Far back, then turn, and all their force apply,
While to the storm they give their weak comShades after shades upon the surface run;
plaining cry; Embrown'd and horrid now, and now serene,
Or clap the sleek white pinion to the breast, In limpid blue, and evanescent green;
And in the restless ocean dip for rest. And oft the foggy banks on ocean lie,
Darkness begins to reign; the louder wind List the fair sail, and cheat th' experienced eye.
Appals the weak and awes the firmer mind; Be it the summer-noon: a sandy space
But frights not him, whom evening and the spray The ebbing tide has left upon its place;
In part conceal-yon prowler on his way: Then just the hot and stony beach above,
Lo! he has something seen; he runs apace, Light twinkling streams in bright confusion move;
As if he fear'd companion in the chace; (For heated thus, the warmer air ascends,
He sees his prize, and now he turns again, And with the cooler in its fall contends)
Slowly and sorrowing-"Was your search in vain?” Then the broad bosom of the ocean keeps
Gruffy he answers, * 'Tis a sorry sight!
Old Peter Grimes made fishing his employ,
His wife he cabin'd with him and his boy, In rious parties seamen hurry down;
And seem'd that life laborious to enjoy: Their wives pursue, and damsels urg'd by dread, To town came quiet Peter with his fish, Lest men so dear be into danger led;
And had of all a civil word and wish. Their head the gown has hooded, and their call
He left his trade upon the Sabbath-day, In this sad night is piercing like the squall;
And took young Peter in his hand to pray: They feel their kinds of power, and when they meet,
But soon the stubborn boy from care broke loose, Chide, fondle, weep, dare, threaten, or intreat.
At first refus'd, then added his abuse:
His father's love he scorn’d, his power defied,
But being drunk, wept sorely when he died. “Thou shalt not venture ;" and he answers No! Yes! then he wept, and to his mind there came "I will 20ť—still she cries, “ Thou shalt not go.”
Much of his conduct, and he felt the shame,
How he had oft the good old man revil'd,
" It is the Word of Life," the parent cried; On the wild waves, and all the danger shows;
- This is the life itself,' the boy replied; But shows them beaming in her shining vest,
And while old Peter in amazement stood,
Gave the hot spirit to his boiling blood :-
How he, with oath and furious speech, began
To prove his freedom and assert the man;
And when the parent check'd his impious rage,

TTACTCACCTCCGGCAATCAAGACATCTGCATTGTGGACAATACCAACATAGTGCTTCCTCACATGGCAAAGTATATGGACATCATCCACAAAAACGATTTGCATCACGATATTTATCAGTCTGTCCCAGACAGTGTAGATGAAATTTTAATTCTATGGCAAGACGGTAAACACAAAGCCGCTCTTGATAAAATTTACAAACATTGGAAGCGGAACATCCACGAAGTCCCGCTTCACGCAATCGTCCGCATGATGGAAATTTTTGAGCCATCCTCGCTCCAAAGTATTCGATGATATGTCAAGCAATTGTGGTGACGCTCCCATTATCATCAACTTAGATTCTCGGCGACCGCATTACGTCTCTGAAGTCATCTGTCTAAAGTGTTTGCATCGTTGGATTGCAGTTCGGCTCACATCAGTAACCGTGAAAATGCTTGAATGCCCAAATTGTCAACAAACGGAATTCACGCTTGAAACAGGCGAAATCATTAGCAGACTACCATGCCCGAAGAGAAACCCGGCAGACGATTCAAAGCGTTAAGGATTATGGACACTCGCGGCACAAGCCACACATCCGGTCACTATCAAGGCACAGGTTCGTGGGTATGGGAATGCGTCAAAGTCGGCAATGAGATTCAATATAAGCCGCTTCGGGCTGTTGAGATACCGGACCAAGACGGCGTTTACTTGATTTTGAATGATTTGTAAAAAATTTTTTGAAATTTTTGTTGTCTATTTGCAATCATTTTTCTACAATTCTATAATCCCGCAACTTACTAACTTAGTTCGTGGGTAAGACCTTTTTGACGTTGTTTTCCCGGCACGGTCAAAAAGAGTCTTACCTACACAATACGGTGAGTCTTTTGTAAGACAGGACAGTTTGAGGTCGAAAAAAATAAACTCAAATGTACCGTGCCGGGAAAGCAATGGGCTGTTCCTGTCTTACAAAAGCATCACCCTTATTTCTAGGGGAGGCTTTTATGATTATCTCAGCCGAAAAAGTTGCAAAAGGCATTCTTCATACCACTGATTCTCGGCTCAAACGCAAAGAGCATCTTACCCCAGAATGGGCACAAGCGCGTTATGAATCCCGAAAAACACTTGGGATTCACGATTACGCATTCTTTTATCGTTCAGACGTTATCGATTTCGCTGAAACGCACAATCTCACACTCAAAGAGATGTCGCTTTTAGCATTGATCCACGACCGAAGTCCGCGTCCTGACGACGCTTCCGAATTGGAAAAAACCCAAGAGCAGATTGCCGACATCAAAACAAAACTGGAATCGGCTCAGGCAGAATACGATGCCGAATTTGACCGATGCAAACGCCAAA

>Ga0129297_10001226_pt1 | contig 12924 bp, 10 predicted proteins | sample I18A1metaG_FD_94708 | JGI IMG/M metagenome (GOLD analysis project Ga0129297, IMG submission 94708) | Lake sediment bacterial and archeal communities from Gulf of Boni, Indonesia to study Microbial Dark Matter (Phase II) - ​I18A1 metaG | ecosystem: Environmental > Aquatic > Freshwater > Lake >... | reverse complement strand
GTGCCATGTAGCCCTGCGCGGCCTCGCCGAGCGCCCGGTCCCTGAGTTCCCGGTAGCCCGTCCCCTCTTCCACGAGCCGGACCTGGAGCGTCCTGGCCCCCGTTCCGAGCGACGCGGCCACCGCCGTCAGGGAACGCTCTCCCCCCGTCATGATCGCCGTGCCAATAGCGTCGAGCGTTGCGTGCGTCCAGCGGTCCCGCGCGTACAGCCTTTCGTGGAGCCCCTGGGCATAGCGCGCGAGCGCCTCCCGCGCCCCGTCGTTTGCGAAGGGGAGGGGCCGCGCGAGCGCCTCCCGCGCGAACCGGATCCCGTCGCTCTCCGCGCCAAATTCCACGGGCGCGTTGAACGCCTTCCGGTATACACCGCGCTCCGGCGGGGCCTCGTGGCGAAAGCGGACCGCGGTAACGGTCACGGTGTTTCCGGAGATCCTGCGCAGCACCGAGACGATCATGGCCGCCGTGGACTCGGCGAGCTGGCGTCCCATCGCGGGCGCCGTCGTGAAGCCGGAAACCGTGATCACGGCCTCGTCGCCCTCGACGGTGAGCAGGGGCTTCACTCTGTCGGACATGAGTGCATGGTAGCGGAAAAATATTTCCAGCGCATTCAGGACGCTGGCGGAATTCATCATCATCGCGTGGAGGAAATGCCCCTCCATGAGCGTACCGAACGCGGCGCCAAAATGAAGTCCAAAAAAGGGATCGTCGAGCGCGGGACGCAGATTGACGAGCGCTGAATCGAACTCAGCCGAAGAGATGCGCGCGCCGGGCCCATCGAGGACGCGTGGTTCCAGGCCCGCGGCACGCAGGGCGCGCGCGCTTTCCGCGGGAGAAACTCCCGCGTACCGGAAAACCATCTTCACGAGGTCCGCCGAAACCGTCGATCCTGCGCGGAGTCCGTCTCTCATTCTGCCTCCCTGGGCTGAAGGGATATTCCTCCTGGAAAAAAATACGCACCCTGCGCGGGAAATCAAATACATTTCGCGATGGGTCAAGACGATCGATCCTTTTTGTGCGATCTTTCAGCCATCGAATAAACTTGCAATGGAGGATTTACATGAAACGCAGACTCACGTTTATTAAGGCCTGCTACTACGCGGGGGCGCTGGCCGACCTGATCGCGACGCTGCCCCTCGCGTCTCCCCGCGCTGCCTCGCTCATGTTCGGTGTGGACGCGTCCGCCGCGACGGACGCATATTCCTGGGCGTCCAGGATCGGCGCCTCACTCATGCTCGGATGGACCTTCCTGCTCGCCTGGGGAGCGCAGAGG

How he had curs'd the tyranny of age,
Nay, once had dealt the sacrilegious blow
On his bare head, and laid his parent low;
The father groan'd" If thou art old," said he,
“ And hast a son-thou wilt remember me: Now parties form, and some their friends assist
Thy mother left me in a happy time, (crime." To waste the idle hours at sober whist;
Thou kill’dst not her–Heav'n spares the double
On an inn-settle, in his maudlin grief,
This he revolv'd, and drank for his relief.
Now liv'd the youth in freedom, but debarr'd
From constant pleasure, and he thought it hard;
Hard that he could not every wish obey,
But must awhile relinquish ale and play;
Hard! that he could not to his cards attend,
With greedy eye he look'd on all he saw,
He knew not justice, and he laugh'd at law;
On all he mark’d, he stretch'd his ready hand;
He fish'd by water and he filch'd by land:
Oft in the night has Peter dropp'd his oar,
Fled from his boat and sought for prey on shore;
Oft up the hedge-row glided on his back,
Bearing the orchard's produce in a sack,
Or farm-yard load, tugg'd fiercely from the stack;
And as these wrongs to greater numbers rose,
The more he look'd on all men as his foes.
He built a mud-wall'd hovel, where he kept
His various wealth, and there he oft times slept;
But no success could please his cruel soul,
He wish'd for one to trouble and controul;
He wanted some obedient boy to stand, But when a happier theme succeeds, and when
And bear the blow of his outrageous hand; Men are our subjects and the deeds of men ; And hop'd to find in some propitious hour Then may we find the Muse in happier style, A feeling creature subject to his power. And we may sometimes sigh and sometimes smile. Peter had heard there were in London then,